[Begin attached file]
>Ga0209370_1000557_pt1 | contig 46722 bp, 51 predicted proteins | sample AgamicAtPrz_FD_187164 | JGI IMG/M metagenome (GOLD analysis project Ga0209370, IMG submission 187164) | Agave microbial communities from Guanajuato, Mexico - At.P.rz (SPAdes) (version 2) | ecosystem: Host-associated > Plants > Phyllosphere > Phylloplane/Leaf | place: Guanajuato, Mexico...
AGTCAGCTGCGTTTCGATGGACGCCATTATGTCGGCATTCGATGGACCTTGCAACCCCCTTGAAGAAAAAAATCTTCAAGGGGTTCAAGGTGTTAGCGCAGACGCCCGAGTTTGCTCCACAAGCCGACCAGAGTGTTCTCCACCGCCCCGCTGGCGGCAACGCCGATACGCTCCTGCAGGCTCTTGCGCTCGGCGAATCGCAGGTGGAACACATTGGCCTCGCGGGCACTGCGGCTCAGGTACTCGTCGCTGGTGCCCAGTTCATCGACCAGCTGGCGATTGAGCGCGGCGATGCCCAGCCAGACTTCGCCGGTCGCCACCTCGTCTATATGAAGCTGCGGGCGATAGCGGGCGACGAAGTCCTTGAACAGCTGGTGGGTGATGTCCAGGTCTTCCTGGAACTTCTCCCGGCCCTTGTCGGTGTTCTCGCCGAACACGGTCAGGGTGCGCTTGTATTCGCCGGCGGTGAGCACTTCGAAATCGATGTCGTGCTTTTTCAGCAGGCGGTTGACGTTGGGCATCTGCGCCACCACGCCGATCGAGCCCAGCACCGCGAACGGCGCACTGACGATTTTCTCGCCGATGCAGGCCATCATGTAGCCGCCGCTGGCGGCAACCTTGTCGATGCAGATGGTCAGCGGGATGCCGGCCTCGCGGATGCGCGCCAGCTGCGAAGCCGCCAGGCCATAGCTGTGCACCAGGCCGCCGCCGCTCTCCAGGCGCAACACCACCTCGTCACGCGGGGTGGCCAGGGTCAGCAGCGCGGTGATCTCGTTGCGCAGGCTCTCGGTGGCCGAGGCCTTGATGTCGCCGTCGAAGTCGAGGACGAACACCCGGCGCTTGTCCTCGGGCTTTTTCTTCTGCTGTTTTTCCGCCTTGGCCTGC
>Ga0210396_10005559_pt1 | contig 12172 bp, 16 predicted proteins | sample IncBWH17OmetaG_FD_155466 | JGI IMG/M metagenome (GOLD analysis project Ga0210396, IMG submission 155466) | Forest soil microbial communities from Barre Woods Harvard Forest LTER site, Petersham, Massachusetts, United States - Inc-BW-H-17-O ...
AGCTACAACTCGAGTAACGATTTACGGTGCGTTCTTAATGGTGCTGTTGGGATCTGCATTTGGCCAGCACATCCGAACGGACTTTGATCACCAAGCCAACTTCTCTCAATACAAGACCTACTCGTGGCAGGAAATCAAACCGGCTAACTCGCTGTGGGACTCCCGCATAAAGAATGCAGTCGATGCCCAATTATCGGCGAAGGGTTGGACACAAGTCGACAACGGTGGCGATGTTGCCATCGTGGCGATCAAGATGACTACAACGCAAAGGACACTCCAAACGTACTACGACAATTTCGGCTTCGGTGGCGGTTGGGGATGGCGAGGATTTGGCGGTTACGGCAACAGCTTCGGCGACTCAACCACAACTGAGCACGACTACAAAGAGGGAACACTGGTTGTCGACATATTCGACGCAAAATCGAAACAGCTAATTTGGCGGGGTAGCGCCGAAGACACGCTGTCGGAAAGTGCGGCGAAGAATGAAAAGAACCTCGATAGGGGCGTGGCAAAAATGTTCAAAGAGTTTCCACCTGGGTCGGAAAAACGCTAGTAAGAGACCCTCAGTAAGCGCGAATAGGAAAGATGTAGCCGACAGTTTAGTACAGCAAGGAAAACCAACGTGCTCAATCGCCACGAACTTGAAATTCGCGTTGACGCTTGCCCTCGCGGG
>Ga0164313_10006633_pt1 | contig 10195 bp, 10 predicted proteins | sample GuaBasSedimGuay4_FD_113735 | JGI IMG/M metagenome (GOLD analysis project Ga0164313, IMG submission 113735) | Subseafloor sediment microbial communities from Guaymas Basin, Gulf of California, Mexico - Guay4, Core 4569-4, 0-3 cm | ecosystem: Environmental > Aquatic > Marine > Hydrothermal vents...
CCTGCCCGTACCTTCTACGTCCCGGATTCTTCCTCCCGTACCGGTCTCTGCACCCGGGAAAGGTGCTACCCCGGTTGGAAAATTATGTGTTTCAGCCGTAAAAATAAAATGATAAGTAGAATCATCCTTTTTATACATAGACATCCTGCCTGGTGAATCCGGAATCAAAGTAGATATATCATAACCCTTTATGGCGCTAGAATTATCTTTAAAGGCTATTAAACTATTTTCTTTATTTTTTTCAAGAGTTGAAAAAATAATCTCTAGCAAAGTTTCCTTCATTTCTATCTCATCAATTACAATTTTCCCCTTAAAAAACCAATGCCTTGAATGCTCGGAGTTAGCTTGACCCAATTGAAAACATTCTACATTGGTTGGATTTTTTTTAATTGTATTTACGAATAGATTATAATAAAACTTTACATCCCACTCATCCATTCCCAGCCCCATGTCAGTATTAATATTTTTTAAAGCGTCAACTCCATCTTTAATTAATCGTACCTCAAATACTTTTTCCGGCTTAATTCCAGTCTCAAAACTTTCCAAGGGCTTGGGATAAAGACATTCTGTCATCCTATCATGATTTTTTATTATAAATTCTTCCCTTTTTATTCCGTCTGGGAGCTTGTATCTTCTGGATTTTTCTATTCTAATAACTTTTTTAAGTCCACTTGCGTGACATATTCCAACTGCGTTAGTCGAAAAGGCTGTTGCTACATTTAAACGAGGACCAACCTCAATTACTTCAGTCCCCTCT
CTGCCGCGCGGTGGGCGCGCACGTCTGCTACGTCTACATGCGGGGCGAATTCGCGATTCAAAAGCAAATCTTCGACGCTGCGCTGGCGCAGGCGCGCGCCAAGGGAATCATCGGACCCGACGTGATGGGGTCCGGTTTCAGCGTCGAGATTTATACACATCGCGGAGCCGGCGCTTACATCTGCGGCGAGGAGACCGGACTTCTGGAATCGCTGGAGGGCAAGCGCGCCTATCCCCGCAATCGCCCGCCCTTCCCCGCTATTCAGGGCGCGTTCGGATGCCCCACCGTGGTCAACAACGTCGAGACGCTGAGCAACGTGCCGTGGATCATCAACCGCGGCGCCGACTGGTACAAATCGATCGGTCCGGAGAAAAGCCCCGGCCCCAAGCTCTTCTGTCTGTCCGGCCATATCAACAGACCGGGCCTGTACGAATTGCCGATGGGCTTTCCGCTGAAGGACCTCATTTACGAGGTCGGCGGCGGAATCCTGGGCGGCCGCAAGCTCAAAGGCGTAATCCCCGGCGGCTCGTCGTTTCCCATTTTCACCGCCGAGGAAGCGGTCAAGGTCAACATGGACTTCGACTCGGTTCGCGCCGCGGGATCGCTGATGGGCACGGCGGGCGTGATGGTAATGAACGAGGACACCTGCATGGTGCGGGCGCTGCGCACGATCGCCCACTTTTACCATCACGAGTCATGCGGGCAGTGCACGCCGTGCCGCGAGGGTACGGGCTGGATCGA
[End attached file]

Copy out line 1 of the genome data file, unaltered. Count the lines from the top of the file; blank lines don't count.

>Ga0209370_1000557_pt1 | contig 46722 bp, 51 predicted proteins | sample AgamicAtPrz_FD_187164 | JGI IMG/M metagenome (GOLD analysis project Ga0209370, IMG submission 187164) | Agave microbial communities from Guanajuato, Mexico - At.P.rz (SPAdes) (version 2) | ecosystem: Host-associated > Plants > Phyllosphere > Phylloplane/Leaf | place: Guanajuato, Mexico...